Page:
WorkMatters
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WorkMatters

Week 24, 2021 — Issue #156

How Zappos Works: Market-Based Dynamics, Customer-Generated Budgeting and the Triangle of Accountability

Ronda Churchill | Bloomberg | Getty Image

Each week: three ideas on and about the future of work. This week: three ideas on Zappos’ organizational model.

Zappos is a customer service company that just happens to sell… well, lots of things. They started with shoes but have since expanded into apparel and assessors etc. Their purpose is to “live and deliver WOW” which means that the products they sell are (almost) irrelevant. It’s the experience of buying those products that matter. And for Tony Hsieh, Zappos’ firebrand CEO, “customer-centricity” wasn’t just a buzzword to be bandied about in marketing. It meant something much, much more.

1. Market-Based Dynamics

So much more, in fact, that in 2017 it lead to the introduction of something called Market-Based Dynamics (MBD) — an organizational innovation that created within Zappos an ecosystem of small businesses. The rationale, detailed on Zappos’ own publicly available knowledge system, explained that MBD was ‘the next step’ in the company’s mission to deliver great customer service. The autonomy and empowerment enabled by MBD were simply a means to that end.

2. Customer-Generated Budgeting

Under MBD, Zappos’ teams began operating like small businesses, each with its own profit-and-loss statement. They’d essentially sell their skills and services to each other, as well as directly to external customers. Importantly, they got to keep most of this revenue for themselves which, in 2019, lead to the introduction of Customer-Generated Budgeting (CGB). Rather than having to jockey finance to secure their annual budgets, CGB enabled teams to earn said budget from customers.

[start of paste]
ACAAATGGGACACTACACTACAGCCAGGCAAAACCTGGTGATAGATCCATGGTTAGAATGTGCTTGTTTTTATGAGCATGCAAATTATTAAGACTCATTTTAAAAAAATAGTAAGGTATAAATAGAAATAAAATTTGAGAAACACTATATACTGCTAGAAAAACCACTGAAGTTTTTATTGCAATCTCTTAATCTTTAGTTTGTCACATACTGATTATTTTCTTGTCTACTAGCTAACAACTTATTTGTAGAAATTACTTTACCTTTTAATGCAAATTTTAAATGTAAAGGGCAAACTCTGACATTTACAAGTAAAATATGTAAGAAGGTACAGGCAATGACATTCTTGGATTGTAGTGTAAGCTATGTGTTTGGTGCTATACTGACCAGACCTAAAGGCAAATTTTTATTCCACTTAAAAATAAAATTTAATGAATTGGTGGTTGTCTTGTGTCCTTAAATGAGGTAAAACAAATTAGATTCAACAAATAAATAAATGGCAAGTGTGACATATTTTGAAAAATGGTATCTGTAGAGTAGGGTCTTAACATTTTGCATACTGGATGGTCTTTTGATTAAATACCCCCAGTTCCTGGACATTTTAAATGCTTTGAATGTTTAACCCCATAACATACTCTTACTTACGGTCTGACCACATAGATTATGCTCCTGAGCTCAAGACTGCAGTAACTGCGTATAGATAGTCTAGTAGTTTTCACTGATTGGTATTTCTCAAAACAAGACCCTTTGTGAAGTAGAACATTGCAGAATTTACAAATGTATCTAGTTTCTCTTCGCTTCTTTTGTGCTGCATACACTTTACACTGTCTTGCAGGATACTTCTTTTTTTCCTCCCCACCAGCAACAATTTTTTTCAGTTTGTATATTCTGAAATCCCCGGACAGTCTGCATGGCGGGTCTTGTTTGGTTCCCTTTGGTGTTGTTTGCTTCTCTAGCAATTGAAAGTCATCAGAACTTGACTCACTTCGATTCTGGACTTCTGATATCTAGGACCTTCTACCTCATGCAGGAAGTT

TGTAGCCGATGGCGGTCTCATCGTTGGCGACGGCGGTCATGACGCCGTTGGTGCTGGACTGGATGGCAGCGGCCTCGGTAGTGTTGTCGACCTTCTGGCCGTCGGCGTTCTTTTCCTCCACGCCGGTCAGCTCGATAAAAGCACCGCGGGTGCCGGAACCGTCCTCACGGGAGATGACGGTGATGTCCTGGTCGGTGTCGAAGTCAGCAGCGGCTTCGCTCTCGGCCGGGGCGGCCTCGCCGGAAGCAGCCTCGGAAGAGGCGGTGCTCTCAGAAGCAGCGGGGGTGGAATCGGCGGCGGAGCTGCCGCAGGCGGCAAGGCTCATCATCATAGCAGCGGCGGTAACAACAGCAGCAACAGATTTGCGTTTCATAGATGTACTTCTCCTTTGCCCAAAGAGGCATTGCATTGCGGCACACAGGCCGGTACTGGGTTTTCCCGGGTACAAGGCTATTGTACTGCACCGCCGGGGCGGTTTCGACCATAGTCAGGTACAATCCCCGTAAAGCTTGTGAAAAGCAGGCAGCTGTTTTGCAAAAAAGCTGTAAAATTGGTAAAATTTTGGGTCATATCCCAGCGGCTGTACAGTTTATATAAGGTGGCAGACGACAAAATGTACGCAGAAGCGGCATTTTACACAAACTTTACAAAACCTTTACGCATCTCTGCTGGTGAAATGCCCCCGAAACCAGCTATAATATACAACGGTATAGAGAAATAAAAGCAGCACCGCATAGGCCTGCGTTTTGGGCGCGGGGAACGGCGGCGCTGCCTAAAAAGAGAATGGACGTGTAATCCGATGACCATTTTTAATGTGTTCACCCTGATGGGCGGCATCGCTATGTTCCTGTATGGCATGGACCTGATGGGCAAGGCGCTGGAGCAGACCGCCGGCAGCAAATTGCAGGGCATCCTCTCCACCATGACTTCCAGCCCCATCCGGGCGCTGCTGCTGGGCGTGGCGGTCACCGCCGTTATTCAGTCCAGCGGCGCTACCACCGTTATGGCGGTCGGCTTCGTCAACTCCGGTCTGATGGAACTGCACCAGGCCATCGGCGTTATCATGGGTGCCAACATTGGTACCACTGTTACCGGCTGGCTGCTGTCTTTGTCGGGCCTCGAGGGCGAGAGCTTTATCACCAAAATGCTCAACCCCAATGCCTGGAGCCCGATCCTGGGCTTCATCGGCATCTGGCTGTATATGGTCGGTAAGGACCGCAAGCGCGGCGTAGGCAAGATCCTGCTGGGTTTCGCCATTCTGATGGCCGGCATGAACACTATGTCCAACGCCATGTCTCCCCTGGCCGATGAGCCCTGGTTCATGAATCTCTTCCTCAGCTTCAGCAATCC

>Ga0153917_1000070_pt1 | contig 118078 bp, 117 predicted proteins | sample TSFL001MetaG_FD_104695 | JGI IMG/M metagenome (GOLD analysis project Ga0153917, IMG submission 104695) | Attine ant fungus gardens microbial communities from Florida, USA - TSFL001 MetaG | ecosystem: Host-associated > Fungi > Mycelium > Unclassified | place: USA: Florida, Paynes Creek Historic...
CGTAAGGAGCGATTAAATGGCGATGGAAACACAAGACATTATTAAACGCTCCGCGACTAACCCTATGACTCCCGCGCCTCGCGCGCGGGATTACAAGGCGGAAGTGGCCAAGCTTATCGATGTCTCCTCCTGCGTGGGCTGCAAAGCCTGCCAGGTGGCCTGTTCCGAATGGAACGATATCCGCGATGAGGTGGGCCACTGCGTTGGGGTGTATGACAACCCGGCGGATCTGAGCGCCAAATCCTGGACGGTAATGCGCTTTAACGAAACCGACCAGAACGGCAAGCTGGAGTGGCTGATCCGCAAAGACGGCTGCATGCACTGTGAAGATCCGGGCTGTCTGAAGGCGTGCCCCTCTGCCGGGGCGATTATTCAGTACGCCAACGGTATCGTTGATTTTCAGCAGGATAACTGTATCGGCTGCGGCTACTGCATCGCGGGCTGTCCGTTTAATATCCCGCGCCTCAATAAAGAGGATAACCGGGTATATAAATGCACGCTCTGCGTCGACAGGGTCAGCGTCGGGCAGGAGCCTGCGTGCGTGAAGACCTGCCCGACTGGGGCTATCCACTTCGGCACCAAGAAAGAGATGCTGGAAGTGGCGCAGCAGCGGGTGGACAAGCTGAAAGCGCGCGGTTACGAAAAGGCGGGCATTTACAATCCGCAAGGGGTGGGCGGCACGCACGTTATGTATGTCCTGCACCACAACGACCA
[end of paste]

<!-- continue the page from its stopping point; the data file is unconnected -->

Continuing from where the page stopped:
3. Triangle of Accountability

But wait, there’s more: Teams at Zappos can engage in any type of business and spend money however they want. There’s just one caveat… or three, actually. Because whatever they do, teams must deliver on Zappos’ so-called Triangle of Accountability. That is, they must (1) differentiate their offering based on Zappos’ culture and core values; (2) they must deliver to Zappos’ exceptional customer service and experience; and (3) they must do all of this while also balancing their P&L.

Two things:

  1. Apart from shoes and customer service, Zappos is also known as the poster child for Holacracy (see w232019) — the organizational OS that the company implemented back in 2013. It’s important to note that MBD did not replace Holacracy. Rather, it improved upon it. In fact, MBD was designed to “redirect employees’ focus back to the customer (an oft-cited criticism of Holacracy is that it is too internally focused).” But I repeat: it did not replace Holacracy.
  2. There are obvious parallels between Zappos’ MBD and Haier’s Rendanheyi model (see w402020). Both are exercises in unbundling and decentralization. Both are singularly focused on the customer. And both use market economics as the glue with which to tie it all together. Interestingly and as Rachel Murch, a former member of the Zappos team that developed MBD, explains HERE: Zappos’ model was developed in isolation without prior knowledge of RDHY.

A special thanks to Rachel for helping fact-check the above. 🙏🏻

That’s all for this week.
Until next time: make it matter.

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